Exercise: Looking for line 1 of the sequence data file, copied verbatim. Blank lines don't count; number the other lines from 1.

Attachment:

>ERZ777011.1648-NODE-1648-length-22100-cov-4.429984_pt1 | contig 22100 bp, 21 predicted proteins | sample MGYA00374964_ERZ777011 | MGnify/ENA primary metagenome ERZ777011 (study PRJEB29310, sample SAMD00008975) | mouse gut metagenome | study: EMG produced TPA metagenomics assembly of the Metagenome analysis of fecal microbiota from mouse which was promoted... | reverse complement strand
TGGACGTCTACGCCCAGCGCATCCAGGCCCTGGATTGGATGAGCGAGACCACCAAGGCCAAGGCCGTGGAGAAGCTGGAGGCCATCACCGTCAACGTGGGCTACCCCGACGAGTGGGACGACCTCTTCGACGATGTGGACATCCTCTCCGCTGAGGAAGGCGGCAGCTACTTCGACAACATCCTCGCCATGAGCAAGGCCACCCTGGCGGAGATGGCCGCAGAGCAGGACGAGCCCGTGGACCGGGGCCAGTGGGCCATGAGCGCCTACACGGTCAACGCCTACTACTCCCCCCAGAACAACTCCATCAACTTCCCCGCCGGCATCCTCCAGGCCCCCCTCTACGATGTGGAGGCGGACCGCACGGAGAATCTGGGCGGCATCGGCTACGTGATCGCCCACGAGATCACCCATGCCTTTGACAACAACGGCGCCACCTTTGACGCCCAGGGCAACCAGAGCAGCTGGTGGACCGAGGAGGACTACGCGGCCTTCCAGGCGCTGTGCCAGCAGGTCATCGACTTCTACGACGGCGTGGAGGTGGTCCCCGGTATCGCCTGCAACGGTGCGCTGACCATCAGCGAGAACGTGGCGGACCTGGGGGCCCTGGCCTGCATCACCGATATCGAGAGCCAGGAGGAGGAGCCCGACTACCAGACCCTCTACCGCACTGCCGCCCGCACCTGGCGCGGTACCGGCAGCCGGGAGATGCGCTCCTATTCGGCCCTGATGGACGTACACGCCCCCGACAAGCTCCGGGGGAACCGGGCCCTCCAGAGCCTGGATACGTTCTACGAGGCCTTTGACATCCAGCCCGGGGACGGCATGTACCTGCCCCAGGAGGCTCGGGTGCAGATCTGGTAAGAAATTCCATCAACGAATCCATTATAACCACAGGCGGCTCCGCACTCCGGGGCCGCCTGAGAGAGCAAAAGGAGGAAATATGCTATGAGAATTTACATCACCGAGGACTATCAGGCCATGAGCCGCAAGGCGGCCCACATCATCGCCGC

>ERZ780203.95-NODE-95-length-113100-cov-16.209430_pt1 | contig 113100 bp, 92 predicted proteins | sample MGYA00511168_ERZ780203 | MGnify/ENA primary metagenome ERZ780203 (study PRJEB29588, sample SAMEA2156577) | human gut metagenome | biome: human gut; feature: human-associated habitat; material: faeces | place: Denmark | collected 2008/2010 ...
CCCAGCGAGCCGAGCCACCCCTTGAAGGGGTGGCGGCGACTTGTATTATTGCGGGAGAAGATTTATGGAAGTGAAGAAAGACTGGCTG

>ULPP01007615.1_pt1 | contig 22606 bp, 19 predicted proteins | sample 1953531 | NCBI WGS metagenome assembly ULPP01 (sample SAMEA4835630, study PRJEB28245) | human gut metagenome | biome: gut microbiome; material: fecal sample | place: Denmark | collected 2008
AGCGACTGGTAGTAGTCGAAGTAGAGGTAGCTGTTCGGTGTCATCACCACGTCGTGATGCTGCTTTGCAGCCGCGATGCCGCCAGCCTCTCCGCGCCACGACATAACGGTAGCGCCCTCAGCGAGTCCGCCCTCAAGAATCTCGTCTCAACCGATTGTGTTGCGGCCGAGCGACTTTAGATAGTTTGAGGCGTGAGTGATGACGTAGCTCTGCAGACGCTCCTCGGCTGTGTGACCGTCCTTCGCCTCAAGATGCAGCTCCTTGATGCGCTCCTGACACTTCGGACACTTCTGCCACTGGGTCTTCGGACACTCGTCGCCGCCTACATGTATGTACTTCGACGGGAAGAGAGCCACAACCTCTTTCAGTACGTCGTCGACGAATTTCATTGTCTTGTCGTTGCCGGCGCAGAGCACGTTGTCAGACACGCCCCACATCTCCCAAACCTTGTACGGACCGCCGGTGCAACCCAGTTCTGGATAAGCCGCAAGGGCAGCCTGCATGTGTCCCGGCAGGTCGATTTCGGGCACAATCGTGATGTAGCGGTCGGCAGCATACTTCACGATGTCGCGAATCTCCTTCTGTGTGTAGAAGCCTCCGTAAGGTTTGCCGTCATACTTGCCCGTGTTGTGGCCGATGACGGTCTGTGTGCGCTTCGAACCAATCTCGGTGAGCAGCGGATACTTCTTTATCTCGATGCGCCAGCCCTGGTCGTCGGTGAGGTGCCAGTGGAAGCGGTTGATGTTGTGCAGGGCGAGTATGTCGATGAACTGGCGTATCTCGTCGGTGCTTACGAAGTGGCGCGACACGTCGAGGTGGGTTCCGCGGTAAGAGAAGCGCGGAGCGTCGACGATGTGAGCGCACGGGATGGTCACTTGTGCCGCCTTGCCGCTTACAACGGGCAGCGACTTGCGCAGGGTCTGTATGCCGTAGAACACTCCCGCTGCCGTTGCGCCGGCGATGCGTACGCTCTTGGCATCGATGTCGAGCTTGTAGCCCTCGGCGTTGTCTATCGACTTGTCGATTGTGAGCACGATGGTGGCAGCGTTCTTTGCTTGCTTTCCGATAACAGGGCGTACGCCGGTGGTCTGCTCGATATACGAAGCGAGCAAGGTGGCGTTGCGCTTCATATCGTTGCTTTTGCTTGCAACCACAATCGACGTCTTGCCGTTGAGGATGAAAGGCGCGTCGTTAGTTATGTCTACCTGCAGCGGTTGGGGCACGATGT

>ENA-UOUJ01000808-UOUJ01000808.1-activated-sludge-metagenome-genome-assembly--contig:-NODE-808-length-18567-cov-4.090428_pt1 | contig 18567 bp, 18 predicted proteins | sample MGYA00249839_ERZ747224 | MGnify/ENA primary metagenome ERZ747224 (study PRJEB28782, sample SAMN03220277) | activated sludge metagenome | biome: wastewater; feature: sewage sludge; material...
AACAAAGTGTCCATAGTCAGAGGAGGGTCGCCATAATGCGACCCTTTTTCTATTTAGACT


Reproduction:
>ERZ777011.1648-NODE-1648-length-22100-cov-4.429984_pt1 | contig 22100 bp, 21 predicted proteins | sample MGYA00374964_ERZ777011 | MGnify/ENA primary metagenome ERZ777011 (study PRJEB29310, sample SAMD00008975) | mouse gut metagenome | study: EMG produced TPA metagenomics assembly of the Metagenome analysis of fecal microbiota from mouse which was promoted... | reverse complement strand